Fig. 1
Anterior segment photography and ultrasonography of the left eye. (A) At presentation, scleral necrosis and calcium plaque deposition were observed, with engorged vessels in the surrounding area. (B,C) Despite intensive medical and surgical treatments, ...
Fig. 2
Giemsa staining of the enucleated eye. Numerous fungal hyphae consistent with Aspergillus were observed in the excised sclera (arrows) (×400).

Discussion

A diagnosis of fungal scleritis can be confirmed using cultures. However, the diagnosis of fungal scleritis is often delayed because the symptoms and signs of scleritis are difficult to differentiate from those of immune-mediated, necrotizing scleritis [1,2]. Moreover, the chronicity of the disease and the fungus' slow growth and penetration in cultures complicate the early diagnosis of fungal scleritis [1,2]. However, because poor outcomes can result from late diagnoses, clinicians must have a high index of suspicion to make an early diagnosis of fungal scleritis in cases of necrotizing scleritis combined with a subconjunctival abscess or discharge, as well as in patients with a history of ocular trauma or surgery. Moreover, efforts to isolate microorganisms should be made by scleral biopsy, scrapings, and cultures in cases suspicious for fungal infection.

For the treatment of fungal scleritis, surgical treatment can be used in combination with topical and systemic antifungal therapies [7]. Various antifungals have been used to treat fungal scleritis; however, the treatment is often limited by the poor intraocular penetration of traditional antifungals [8]. In this case, we used voriconazole, which has been proven to have in vitro susceptibility to ocular fungal pathogens [9] and can achieve an effective intraocular concentration when administered topically [10]. Surgical debridement and cryotherapy are reported to promote responses to antifungal agents, although we did not perform cryotherapy in our patient. It is possible that cryotherapy in our patient might have prevented the fungal scleritis from progressing.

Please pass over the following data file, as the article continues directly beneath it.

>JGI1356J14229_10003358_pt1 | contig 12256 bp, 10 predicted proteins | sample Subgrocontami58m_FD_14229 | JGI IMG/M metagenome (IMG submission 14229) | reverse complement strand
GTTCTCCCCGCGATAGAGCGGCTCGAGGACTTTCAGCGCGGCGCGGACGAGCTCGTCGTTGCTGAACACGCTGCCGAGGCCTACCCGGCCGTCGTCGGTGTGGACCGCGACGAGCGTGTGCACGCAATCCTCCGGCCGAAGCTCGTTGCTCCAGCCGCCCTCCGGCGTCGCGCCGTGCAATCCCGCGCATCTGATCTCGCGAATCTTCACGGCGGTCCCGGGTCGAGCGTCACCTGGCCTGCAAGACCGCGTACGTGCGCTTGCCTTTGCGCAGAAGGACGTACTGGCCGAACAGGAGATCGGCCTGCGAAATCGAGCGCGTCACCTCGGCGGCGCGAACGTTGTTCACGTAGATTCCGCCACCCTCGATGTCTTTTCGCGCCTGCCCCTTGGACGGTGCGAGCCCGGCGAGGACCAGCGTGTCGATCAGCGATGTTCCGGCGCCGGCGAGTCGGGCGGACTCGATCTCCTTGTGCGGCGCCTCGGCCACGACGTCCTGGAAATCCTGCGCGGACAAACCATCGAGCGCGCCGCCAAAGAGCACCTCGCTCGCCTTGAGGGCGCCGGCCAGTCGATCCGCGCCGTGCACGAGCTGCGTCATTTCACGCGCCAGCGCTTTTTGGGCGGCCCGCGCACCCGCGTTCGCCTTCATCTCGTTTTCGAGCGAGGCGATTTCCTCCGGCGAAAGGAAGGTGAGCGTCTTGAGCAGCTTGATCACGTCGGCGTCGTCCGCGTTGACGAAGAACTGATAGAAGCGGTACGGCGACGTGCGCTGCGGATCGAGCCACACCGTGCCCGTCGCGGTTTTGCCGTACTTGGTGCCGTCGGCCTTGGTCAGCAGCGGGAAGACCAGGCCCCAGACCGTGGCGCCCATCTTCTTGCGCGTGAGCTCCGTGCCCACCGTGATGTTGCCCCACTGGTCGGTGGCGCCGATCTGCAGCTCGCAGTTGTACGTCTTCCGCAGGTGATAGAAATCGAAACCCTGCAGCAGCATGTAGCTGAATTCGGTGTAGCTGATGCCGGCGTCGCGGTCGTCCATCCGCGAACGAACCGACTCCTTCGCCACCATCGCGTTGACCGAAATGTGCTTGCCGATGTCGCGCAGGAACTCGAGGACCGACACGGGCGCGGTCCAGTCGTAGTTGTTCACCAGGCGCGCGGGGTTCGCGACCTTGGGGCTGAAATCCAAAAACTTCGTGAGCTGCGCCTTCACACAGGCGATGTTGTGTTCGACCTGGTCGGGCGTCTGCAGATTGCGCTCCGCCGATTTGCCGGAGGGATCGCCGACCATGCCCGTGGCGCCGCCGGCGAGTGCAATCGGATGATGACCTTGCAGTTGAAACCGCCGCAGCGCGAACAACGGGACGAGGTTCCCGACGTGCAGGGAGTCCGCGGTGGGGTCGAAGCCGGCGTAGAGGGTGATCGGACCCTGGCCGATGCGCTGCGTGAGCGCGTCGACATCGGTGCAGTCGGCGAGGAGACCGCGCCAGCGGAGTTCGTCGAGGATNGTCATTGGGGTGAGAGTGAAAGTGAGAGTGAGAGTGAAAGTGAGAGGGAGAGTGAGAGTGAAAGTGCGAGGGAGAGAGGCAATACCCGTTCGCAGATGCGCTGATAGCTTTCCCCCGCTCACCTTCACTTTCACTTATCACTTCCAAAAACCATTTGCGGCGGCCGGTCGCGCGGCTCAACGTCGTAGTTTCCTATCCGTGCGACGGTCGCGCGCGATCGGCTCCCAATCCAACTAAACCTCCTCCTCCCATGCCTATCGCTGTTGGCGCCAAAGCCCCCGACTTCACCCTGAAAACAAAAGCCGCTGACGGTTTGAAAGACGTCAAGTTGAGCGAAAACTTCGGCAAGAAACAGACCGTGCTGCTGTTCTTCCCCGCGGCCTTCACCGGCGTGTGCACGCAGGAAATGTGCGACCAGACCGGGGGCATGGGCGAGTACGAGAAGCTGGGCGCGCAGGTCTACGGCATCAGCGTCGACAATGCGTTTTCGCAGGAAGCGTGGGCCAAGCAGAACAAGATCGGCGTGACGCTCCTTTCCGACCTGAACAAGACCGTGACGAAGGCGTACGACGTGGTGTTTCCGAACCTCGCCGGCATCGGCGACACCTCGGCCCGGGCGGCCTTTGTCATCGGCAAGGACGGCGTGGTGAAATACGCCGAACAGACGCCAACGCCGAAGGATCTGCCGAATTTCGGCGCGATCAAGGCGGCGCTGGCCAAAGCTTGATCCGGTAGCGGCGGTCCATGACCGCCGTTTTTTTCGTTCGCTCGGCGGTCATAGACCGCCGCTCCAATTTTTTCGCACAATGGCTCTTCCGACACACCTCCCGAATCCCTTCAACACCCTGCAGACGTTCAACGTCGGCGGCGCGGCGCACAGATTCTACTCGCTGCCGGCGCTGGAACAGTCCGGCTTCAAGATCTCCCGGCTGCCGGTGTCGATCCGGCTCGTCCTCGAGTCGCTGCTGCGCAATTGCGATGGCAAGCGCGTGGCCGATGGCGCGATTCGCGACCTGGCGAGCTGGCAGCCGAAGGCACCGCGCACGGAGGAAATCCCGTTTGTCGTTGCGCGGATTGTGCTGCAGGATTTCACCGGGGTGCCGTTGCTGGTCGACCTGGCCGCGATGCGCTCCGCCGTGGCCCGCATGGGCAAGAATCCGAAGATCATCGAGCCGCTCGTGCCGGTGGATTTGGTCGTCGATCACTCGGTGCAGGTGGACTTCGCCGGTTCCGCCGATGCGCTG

MGUS is characterized by the presence of abnormal monoclonal proteins in the serum and urine. 'Unknown significance' indicates that patients with MGUS alone have no features of multiple myeloma or other malignant disorders. As with our patient, MGUS patients do not show any clinical manifestations suggestive of multiple myeloma, including pathologic fracture from lytic bone lesions or renal failure from monoclonal proteins. However, some patients may eventually progress to symptomatic monoclonal gammopathy based on laboratory abnormalities and clinical features. A long-term study of MGUS patients found that approximately 1% of patients developed symptomatic monoclonal gammopathy each year [11].

The etiology of monoclonal gammopathy is unknown. However, many studies have demonstrated that repeated or chronic stimulation of the immune system through autoimmune, infectious, or inflammatory disorders may lead to monoclonal gammopathy [3-5]. In our patient, MGUS was detected in combination with an uncontrolled scleral inflammation. After the inflammation was controlled by enucleation, the reversal of the albumin-to-globulin ratio gradually decreased. These findings suggest that sustained scleral inflammation caused by the fungal infection might have induced the monoclonal gammopathy in this patient. Moreover, patients with monoclonal gammopathy have decreased productions of normal immunoglobulins, which causes overall suppression of the immune system [6]. Therefore, the poor prognosis and intractable fungal scleritis in this patient might be attributable to the immune-compromised state associated with the monoclonal gammopathy.

In summary, we report a case of refractory fungal scleritis complicated by MGUS. Although rare, the possibility of the development of immunologic abnormalities should be considered in cases of infectious scleritis that progress despite intensive anti-infective chemotherapy.

Footnotes

No potential conflict of interest relevant to this article was reported.

References

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Articles from Korean Journal of Ophthalmology : KJO are provided here courtesy of The Korean Ophthalmological Society